When choosing what level course you wish to do, there are several options you can take. These include:

  • Colleges
  • Adult Learning
  • University

All further education (FE) colleges or universities (HE) will have a Learning Support Advisor, or someone who has responsibility for students with disabilities. They can give advice and information on the types of courses available. They should also tell you about the support that is available, for example, equipment to help you study and the accessibility of the college itself.

The Learning and Skills Council (LSC) requires colleges to have a ‘Disability Statement’ setting out the above. There is also legislation to protect your rights in education.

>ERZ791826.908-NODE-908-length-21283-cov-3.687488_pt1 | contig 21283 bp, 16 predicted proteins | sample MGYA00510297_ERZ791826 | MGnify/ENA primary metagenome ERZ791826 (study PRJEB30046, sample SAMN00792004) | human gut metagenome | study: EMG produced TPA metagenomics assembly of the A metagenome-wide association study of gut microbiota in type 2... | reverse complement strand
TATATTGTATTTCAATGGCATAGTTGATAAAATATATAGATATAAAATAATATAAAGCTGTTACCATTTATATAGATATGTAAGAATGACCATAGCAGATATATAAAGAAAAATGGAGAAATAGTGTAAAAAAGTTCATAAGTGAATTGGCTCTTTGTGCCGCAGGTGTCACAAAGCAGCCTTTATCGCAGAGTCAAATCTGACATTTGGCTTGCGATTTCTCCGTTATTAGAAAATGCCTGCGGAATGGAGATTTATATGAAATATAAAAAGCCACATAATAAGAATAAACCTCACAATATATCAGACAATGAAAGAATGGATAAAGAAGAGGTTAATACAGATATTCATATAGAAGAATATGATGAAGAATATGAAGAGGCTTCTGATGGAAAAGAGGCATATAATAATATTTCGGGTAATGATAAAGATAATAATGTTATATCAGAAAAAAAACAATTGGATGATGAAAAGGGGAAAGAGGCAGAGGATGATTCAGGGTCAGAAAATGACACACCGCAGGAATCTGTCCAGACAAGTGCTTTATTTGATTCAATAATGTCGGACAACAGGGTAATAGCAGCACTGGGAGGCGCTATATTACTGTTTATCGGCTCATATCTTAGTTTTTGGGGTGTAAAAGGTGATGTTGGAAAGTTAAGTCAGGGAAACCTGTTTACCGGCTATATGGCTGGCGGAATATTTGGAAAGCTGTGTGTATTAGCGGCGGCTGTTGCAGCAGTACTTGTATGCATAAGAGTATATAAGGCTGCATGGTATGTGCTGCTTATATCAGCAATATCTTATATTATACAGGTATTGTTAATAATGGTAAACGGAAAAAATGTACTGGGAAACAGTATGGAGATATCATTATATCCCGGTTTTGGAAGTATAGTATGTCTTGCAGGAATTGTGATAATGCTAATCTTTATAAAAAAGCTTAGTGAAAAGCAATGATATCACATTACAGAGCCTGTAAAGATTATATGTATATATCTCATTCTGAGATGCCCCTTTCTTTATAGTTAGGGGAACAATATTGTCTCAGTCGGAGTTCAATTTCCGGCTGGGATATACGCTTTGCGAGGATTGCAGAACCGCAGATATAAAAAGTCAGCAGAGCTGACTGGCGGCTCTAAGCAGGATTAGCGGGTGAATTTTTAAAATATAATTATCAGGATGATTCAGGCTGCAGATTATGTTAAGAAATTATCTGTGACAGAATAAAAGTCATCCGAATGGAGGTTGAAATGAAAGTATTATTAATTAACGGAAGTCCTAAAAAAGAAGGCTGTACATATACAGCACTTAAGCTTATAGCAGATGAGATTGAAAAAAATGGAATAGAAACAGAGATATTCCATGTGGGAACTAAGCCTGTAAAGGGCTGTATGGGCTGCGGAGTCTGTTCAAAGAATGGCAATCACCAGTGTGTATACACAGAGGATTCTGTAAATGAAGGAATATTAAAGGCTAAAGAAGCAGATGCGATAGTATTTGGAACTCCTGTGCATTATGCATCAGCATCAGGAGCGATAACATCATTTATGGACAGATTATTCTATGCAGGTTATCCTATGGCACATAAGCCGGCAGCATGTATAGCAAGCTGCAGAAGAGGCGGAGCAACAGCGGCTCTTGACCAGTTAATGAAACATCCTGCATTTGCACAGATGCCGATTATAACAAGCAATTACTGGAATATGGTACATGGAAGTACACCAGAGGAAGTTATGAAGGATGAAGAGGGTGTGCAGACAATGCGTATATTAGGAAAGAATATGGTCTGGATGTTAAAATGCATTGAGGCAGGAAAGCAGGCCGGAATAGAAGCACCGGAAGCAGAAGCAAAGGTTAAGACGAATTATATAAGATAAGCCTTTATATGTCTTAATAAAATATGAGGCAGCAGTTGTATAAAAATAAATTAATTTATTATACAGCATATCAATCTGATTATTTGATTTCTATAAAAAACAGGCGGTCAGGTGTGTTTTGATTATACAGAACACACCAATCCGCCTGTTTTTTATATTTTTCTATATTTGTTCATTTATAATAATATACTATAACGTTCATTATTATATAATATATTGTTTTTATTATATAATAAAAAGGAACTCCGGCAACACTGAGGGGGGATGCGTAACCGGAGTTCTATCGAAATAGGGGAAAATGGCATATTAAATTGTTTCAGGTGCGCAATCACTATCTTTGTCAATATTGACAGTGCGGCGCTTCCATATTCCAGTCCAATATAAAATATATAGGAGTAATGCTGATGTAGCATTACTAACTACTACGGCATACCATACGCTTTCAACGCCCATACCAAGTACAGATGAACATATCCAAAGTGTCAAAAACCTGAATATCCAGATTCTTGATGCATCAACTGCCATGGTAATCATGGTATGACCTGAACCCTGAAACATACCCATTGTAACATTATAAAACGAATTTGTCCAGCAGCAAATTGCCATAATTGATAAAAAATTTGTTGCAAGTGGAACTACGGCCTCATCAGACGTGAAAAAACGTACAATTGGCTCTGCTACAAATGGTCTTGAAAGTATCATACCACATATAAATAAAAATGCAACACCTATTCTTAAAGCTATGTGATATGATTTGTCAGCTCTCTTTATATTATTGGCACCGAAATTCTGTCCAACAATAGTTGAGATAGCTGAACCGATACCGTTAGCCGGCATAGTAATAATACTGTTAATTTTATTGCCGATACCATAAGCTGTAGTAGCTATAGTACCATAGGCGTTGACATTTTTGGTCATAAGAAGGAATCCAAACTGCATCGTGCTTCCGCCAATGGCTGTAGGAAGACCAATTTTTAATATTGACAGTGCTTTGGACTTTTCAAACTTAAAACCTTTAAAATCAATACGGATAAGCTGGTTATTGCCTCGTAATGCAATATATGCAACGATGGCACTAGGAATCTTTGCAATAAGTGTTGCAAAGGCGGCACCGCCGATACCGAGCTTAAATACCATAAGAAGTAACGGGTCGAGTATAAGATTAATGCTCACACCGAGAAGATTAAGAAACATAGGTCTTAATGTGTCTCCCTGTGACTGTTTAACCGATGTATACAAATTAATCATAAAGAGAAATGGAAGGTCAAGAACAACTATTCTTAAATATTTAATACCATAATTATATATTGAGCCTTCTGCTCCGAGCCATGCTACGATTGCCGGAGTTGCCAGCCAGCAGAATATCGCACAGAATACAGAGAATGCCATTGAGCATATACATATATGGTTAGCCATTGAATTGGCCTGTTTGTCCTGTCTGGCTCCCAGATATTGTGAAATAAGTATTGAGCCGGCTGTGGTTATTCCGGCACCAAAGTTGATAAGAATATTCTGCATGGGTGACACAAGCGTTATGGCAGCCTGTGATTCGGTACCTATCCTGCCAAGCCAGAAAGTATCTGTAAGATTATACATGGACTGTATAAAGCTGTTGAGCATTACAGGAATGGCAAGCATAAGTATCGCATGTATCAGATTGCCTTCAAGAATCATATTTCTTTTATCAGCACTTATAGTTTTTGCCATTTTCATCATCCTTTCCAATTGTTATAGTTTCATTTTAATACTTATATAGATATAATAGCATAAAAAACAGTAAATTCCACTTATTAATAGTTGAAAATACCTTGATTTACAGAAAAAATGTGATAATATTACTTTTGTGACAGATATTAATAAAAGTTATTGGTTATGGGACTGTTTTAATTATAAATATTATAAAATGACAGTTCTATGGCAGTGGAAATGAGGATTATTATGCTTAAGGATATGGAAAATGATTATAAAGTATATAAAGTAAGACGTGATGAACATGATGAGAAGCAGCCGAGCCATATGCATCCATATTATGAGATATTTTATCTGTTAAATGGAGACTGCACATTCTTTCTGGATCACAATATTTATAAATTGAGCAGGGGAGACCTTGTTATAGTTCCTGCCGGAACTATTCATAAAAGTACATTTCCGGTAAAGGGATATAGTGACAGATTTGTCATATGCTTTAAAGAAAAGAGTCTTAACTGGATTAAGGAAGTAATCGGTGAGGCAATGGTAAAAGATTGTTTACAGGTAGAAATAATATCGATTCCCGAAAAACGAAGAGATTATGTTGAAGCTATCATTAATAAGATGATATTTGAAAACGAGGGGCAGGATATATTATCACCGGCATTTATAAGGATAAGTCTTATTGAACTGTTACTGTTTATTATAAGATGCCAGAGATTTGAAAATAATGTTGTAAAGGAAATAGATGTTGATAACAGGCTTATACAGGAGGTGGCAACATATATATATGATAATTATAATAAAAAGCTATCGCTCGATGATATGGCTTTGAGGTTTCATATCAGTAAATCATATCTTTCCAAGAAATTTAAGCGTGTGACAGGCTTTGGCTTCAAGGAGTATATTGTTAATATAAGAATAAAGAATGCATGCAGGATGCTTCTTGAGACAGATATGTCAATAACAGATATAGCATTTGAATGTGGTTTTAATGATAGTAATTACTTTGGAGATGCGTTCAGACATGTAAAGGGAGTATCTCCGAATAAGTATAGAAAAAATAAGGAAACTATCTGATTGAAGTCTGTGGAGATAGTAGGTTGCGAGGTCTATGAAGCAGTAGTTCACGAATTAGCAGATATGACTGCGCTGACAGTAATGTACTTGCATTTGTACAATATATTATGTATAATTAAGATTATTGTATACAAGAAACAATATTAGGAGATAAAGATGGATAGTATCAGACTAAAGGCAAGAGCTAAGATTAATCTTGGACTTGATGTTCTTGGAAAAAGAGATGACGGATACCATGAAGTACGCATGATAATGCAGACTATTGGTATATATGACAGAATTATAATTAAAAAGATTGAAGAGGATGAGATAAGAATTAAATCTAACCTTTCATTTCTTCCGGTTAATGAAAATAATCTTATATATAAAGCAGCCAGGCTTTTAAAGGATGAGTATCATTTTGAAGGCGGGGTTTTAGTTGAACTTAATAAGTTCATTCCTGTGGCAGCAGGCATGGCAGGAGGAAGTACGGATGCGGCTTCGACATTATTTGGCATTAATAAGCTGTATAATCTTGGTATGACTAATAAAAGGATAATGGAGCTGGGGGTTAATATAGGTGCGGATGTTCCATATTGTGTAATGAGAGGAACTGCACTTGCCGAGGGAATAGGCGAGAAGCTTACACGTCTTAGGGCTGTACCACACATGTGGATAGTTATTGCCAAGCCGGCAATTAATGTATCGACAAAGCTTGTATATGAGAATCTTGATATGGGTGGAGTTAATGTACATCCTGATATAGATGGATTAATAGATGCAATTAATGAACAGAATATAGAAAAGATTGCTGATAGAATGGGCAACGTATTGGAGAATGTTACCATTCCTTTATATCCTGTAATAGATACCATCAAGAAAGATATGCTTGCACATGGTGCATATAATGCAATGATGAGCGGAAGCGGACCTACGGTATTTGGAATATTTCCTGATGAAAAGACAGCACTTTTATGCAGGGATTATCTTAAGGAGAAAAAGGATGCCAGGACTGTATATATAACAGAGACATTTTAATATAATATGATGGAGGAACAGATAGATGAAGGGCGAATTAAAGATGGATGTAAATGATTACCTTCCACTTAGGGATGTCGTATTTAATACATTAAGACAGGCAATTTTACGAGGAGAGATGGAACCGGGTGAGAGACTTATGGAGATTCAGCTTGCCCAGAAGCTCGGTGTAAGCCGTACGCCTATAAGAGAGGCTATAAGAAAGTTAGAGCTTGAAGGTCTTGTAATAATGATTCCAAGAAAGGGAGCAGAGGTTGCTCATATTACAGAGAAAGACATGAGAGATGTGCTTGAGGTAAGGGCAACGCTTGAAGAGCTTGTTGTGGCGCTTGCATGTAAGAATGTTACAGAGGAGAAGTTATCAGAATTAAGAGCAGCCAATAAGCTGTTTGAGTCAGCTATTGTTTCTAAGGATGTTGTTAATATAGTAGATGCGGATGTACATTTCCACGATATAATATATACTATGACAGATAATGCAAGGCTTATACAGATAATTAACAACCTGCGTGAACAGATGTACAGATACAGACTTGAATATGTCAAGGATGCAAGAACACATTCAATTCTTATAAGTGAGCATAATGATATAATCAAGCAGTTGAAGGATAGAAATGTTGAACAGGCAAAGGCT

Further Education colleges receive money to pay for the extra learning support needed by disabled students or students with learning difficulties.

If you need extra support not related to learning, for example, personal care or medical care, your local health authority and social services department should be involved in any arrangements.

There are many things universities can (and sometimes must) do to help students with disabilities. Here are some examples:

  • provide course materials in Braille
  • ensure buildings and facilities are accessible
  • provide specialist tuition
  • provide support during exams
  • allow additional time to complete courses

Also, with all of these, you may be able to claim Disabled Student's Allowance (DSA) which provide help for students who have extra costs while studying, because of their disability.

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